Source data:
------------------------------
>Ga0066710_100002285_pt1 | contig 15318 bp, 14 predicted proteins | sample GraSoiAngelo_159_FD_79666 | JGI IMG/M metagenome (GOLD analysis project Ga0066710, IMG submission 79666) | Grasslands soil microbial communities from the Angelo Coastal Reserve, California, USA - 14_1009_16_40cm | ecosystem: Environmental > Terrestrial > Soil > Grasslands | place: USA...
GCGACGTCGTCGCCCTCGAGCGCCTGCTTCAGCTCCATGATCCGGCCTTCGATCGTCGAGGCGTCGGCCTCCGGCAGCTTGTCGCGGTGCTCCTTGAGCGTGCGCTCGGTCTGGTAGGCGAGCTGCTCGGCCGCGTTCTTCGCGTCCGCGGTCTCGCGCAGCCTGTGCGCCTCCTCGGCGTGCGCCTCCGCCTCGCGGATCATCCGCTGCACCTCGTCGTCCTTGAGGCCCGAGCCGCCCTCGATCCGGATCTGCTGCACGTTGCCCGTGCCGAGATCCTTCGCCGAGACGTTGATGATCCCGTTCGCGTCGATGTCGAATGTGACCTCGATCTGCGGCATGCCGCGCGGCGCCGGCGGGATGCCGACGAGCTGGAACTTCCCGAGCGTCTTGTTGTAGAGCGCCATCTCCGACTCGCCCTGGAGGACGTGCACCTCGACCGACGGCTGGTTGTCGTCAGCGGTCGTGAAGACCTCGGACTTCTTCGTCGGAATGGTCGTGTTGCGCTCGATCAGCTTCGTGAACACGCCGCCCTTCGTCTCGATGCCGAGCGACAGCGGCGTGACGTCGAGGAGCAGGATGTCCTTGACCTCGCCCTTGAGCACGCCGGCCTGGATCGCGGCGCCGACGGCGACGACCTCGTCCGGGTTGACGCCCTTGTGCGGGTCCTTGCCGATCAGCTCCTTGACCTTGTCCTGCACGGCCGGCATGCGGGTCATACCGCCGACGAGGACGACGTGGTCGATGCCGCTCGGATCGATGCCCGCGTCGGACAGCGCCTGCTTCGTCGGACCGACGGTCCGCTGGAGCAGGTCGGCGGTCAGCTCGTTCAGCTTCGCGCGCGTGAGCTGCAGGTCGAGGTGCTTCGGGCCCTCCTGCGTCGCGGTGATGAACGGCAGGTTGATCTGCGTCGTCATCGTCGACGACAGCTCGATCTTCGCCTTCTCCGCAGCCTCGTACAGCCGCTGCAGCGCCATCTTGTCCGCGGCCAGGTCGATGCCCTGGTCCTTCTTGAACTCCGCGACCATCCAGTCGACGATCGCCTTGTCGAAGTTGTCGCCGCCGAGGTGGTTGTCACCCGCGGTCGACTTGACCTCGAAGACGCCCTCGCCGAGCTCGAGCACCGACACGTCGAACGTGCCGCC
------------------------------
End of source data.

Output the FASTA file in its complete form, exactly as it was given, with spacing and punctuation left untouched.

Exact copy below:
>Ga0066710_100002285_pt1 | contig 15318 bp, 14 predicted proteins | sample GraSoiAngelo_159_FD_79666 | JGI IMG/M metagenome (GOLD analysis project Ga0066710, IMG submission 79666) | Grasslands soil microbial communities from the Angelo Coastal Reserve, California, USA - 14_1009_16_40cm | ecosystem: Environmental > Terrestrial > Soil > Grasslands | place: USA...
GCGACGTCGTCGCCCTCGAGCGCCTGCTTCAGCTCCATGATCCGGCCTTCGATCGTCGAGGCGTCGGCCTCCGGCAGCTTGTCGCGGTGCTCCTTGAGCGTGCGCTCGGTCTGGTAGGCGAGCTGCTCGGCCGCGTTCTTCGCGTCCGCGGTCTCGCGCAGCCTGTGCGCCTCCTCGGCGTGCGCCTCCGCCTCGCGGATCATCCGCTGCACCTCGTCGTCCTTGAGGCCCGAGCCGCCCTCGATCCGGATCTGCTGCACGTTGCCCGTGCCGAGATCCTTCGCCGAGACGTTGATGATCCCGTTCGCGTCGATGTCGAATGTGACCTCGATCTGCGGCATGCCGCGCGGCGCCGGCGGGATGCCGACGAGCTGGAACTTCCCGAGCGTCTTGTTGTAGAGCGCCATCTCCGACTCGCCCTGGAGGACGTGCACCTCGACCGACGGCTGGTTGTCGTCAGCGGTCGTGAAGACCTCGGACTTCTTCGTCGGAATGGTCGTGTTGCGCTCGATCAGCTTCGTGAACACGCCGCCCTTCGTCTCGATGCCGAGCGACAGCGGCGTGACGTCGAGGAGCAGGATGTCCTTGACCTCGCCCTTGAGCACGCCGGCCTGGATCGCGGCGCCGACGGCGACGACCTCGTCCGGGTTGACGCCCTTGTGCGGGTCCTTGCCGATCAGCTCCTTGACCTTGTCCTGCACGGCCGGCATGCGGGTCATACCGCCGACGAGGACGACGTGGTCGATGCCGCTCGGATCGATGCCCGCGTCGGACAGCGCCTGCTTCGTCGGACCGACGGTCCGCTGGAGCAGGTCGGCGGTCAGCTCGTTCAGCTTCGCGCGCGTGAGCTGCAGGTCGAGGTGCTTCGGGCCCTCCTGCGTCGCGGTGATGAACGGCAGGTTGATCTGCGTCGTCATCGTCGACGACAGCTCGATCTTCGCCTTCTCCGCAGCCTCGTACAGCCGCTGCAGCGCCATCTTGTCCGCGGCCAGGTCGATGCCCTGGTCCTTCTTGAACTCCGCGACCATCCAGTCGACGATCGCCTTGTCGAAGTTGTCGCCGCCGAGGTGGTTGTCACCCGCGGTCGACTTGACCTCGAAGACGCCCTCGCCGAGCTCGAGCACCGACACGTCGAACGTGCCGCC